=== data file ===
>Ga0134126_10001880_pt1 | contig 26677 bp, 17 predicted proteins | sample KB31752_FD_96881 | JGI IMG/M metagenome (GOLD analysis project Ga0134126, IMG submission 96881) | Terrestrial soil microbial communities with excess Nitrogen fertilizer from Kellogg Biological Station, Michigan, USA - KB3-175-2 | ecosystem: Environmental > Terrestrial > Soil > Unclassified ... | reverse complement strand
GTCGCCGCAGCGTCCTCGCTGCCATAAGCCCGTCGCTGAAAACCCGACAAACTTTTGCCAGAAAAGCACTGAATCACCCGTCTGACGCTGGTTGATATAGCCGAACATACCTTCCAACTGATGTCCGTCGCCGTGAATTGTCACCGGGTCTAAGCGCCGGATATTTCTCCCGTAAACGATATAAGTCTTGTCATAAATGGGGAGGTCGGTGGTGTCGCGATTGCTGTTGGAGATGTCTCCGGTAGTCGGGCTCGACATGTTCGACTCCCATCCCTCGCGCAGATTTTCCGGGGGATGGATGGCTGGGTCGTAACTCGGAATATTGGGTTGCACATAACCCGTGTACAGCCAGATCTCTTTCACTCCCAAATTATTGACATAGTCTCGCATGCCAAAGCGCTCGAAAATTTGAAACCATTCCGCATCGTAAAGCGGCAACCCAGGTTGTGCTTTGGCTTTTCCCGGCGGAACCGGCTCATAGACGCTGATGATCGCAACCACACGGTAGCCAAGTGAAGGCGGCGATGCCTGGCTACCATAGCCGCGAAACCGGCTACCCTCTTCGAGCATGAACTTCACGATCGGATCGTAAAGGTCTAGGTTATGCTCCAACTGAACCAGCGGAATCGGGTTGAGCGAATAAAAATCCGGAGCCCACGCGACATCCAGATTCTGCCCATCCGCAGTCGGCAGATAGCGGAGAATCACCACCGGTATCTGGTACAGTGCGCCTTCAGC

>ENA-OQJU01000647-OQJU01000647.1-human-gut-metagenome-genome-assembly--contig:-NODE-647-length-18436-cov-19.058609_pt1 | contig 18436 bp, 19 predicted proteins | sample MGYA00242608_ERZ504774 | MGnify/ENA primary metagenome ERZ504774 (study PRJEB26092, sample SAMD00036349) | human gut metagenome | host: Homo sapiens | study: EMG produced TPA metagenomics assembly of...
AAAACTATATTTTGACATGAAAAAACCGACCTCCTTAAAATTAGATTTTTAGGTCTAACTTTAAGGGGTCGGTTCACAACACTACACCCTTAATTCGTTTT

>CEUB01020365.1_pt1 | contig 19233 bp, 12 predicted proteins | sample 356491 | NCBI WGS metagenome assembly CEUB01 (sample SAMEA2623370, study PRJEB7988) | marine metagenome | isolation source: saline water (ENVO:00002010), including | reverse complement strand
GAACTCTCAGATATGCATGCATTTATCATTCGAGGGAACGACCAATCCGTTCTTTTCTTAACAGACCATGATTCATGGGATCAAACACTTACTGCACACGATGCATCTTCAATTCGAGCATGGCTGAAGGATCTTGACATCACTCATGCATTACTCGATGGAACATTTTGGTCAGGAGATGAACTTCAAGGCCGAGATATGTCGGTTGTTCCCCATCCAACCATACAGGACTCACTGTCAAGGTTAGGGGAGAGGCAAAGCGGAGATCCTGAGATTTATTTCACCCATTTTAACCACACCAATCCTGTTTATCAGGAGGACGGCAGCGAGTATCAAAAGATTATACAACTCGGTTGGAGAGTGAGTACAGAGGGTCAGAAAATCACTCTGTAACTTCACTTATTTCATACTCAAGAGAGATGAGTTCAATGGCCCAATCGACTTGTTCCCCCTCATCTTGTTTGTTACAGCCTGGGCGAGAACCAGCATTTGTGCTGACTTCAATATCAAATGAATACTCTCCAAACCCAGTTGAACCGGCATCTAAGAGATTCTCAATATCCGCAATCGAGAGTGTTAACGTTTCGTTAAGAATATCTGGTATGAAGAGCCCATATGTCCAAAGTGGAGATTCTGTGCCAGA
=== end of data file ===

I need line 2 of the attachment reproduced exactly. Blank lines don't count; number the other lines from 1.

GTCGCCGCAGCGTCCTCGCTGCCATAAGCCCGTCGCTGAAAACCCGACAAACTTTTGCCAGAAAAGCACTGAATCACCCGTCTGACGCTGGTTGATATAGCCGAACATACCTTCCAACTGATGTCCGTCGCCGTGAATTGTCACCGGGTCTAAGCGCCGGATATTTCTCCCGTAAACGATATAAGTCTTGTCATAAATGGGGAGGTCGGTGGTGTCGCGATTGCTGTTGGAGATGTCTCCGGTAGTCGGGCTCGACATGTTCGACTCCCATCCCTCGCGCAGATTTTCCGGGGGATGGATGGCTGGGTCGTAACTCGGAATATTGGGTTGCACATAACCCGTGTACAGCCAGATCTCTTTCACTCCCAAATTATTGACATAGTCTCGCATGCCAAAGCGCTCGAAAATTTGAAACCATTCCGCATCGTAAAGCGGCAACCCAGGTTGTGCTTTGGCTTTTCCCGGCGGAACCGGCTCATAGACGCTGATGATCGCAACCACACGGTAGCCAAGTGAAGGCGGCGATGCCTGGCTACCATAGCCGCGAAACCGGCTACCCTCTTCGAGCATGAACTTCACGATCGGATCGTAAAGGTCTAGGTTATGCTCCAACTGAACCAGCGGAATCGGGTTGAGCGAATAAAAATCCGGAGCCCACGCGACATCCAGATTCTGCCCATCCGCAGTCGGCAGATAGCGGAGAATCACCACCGGTATCTGGTACAGTGCGCCTTCAGC